The Judean date palm is an extinct species of date palm. It has been extinct for over 1800 years! I used to be a staple food in ancient Judea. The Romans described vast forests of them when they conquered Judea! It is speculated that the climate was different in ancient Judea than modern Judea because not much grows there now. Amazingly, archaeologists unearthed some ancient seeds and one sprouted! It’s name is Methuselah and it is a male date palm. Clones were made of it, but it needs a female to reproduce and make more seeds. It grew to about 8 feet tall since 2011. The Judean date palm was very relevant to Judean culture. The Hebrew Word for it was “Tamar”.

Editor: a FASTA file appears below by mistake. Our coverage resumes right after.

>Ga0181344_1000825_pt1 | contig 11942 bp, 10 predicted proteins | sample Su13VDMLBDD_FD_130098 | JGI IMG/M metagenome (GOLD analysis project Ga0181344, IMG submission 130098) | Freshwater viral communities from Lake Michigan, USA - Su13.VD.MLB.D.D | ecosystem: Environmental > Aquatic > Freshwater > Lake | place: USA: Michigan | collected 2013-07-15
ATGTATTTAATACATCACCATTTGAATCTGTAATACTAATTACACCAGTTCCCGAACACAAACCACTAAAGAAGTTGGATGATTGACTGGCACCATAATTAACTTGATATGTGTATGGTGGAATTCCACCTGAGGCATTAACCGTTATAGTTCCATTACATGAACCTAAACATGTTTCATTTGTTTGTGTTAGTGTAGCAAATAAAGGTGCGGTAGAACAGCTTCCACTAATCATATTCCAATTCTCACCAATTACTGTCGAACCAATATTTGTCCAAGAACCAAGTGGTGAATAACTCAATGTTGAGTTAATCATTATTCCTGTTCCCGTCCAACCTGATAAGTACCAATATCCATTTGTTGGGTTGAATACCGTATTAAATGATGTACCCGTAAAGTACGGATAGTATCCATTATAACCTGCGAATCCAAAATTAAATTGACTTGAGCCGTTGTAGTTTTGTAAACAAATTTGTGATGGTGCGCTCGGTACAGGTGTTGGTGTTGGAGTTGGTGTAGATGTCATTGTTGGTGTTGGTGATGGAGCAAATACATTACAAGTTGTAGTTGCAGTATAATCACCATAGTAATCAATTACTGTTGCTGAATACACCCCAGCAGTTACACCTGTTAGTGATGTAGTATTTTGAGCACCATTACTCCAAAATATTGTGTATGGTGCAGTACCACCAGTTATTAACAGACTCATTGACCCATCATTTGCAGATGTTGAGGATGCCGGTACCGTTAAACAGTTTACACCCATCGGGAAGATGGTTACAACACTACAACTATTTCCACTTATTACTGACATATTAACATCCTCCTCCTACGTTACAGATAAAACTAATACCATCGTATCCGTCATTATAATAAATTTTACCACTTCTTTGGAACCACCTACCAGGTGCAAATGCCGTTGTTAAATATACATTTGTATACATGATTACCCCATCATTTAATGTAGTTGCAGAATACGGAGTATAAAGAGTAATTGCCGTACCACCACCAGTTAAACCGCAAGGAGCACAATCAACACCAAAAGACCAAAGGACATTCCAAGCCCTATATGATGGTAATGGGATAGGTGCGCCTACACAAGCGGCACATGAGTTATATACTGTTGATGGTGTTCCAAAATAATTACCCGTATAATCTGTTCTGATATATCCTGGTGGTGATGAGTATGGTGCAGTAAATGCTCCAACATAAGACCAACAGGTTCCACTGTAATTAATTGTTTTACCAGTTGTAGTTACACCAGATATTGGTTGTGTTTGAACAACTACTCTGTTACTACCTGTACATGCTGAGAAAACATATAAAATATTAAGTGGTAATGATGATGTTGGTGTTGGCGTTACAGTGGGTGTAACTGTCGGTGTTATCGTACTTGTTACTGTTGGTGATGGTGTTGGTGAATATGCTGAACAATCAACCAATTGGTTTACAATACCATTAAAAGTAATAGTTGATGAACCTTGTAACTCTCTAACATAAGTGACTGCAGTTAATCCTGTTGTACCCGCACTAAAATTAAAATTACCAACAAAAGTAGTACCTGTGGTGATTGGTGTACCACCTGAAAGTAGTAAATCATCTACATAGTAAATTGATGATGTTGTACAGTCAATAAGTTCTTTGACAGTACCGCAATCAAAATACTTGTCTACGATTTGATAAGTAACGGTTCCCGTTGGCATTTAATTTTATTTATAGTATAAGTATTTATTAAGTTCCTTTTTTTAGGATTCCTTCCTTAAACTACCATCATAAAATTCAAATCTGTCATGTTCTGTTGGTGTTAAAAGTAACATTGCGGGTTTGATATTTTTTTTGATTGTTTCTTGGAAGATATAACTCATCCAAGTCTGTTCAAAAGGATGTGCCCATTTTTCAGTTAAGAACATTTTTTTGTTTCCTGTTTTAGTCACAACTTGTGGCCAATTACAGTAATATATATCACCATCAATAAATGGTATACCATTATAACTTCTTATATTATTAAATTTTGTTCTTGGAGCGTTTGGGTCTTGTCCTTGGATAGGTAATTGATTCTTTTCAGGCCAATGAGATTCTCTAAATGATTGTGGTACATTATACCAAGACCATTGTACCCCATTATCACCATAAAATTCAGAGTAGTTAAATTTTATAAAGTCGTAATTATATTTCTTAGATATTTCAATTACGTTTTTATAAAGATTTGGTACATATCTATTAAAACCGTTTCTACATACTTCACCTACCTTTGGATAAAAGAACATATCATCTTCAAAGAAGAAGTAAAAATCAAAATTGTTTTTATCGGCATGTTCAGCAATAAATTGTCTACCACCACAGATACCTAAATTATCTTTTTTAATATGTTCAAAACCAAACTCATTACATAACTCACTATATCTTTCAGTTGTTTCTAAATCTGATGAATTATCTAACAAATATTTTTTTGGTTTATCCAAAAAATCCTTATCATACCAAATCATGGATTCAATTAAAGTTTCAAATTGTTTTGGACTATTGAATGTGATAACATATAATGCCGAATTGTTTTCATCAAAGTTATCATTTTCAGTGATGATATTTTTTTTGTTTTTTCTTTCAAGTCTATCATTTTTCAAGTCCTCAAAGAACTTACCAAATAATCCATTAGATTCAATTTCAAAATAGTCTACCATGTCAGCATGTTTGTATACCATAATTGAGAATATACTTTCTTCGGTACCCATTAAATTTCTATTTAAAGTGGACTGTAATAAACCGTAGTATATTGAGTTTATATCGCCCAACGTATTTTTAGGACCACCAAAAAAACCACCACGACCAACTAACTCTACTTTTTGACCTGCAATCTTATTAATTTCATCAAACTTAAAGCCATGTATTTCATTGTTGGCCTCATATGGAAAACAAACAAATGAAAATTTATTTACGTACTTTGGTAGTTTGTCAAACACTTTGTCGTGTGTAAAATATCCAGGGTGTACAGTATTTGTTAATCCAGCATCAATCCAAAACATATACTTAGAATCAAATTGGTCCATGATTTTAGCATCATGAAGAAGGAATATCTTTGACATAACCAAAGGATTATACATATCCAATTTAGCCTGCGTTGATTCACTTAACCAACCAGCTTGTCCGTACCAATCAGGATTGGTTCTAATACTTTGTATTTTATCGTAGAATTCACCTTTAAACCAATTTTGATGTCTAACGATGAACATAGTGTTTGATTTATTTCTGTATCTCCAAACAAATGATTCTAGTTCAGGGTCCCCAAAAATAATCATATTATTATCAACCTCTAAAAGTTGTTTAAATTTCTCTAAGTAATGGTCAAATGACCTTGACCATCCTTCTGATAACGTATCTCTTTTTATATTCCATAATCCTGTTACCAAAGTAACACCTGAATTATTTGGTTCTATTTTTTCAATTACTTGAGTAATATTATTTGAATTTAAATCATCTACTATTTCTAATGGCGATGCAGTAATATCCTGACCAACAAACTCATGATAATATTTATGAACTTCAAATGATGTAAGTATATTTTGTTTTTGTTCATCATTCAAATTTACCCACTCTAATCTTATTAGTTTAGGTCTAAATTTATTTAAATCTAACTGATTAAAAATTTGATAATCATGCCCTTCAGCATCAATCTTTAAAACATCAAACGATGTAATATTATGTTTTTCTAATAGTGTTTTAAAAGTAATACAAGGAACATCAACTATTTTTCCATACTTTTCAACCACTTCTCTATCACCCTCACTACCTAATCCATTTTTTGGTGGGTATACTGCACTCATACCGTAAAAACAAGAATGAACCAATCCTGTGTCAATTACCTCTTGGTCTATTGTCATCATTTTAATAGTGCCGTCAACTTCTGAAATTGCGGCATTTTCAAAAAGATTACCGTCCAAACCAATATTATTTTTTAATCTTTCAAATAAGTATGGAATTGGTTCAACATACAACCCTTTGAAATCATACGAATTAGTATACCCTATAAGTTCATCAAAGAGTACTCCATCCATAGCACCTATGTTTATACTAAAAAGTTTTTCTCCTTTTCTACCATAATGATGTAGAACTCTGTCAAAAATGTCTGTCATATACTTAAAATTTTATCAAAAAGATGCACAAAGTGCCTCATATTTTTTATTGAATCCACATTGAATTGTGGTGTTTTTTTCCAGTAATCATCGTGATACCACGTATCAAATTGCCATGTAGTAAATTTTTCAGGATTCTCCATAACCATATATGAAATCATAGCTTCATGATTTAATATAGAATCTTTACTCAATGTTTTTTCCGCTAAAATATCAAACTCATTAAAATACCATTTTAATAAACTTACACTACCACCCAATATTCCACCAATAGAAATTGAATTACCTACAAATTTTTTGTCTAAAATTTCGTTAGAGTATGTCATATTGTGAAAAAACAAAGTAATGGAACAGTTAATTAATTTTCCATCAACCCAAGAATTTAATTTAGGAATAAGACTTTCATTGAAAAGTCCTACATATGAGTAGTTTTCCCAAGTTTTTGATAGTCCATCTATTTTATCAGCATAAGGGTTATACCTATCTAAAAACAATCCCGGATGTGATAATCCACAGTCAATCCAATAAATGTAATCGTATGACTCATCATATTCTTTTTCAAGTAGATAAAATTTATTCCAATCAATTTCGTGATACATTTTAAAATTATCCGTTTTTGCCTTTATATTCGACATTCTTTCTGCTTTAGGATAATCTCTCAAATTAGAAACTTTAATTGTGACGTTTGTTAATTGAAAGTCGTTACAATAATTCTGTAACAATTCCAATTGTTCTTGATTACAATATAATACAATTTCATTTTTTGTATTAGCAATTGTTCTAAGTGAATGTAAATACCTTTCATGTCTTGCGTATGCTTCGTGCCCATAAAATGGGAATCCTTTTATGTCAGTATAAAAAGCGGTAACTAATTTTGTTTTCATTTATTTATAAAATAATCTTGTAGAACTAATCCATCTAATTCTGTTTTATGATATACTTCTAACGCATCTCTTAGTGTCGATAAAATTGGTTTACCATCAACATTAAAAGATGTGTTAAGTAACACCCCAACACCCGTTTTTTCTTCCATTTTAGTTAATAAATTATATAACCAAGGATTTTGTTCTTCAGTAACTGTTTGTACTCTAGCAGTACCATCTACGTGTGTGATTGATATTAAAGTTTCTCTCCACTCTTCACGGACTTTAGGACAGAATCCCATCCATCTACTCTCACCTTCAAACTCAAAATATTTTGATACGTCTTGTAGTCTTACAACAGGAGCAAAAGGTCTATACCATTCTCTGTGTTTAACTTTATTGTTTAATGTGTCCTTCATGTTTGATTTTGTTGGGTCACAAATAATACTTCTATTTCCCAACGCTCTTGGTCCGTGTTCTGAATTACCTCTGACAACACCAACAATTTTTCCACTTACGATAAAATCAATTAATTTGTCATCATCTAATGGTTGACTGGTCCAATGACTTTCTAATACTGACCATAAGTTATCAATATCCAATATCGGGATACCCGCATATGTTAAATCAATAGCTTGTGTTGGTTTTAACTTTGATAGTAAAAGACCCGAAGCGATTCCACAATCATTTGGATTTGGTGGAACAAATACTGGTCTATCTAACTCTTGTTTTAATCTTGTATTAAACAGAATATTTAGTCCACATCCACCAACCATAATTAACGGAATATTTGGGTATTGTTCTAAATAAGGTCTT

Its likeness was engraved on shekalim, the ancient Hebrew unit of currency. According to historical sources, the taste of them was something splendid. Pliny the Elder, a Roman naturalist of the 1st century CE, wrote that Jericho’s dates were known for their succulence and sweetness, though he distinguished a considerable variety of them and discussed several different varieties by name. Even in the fifth century BCE, Herodotus noted that the greatest importance of the Judean dates was that they were drier and less perishable than those from Egypt and thus suitable for storage and export, which is still an important distinction today.When the Romans invaded ancient Judea, thick forests of date palms up to 80 feet (24 m) high and 7 miles (11 km) wide covered the Jordan River valley from the Sea of Galilee in the north to the shores of the Dead Sea in the south. The tree so defined the local economy that Emperor Vespasian celebrated the conquest by minting the “Judaea Capta“, a special bronze coin that showed the Jewish state as a weeping woman beneath a date palm. (Wikipedia)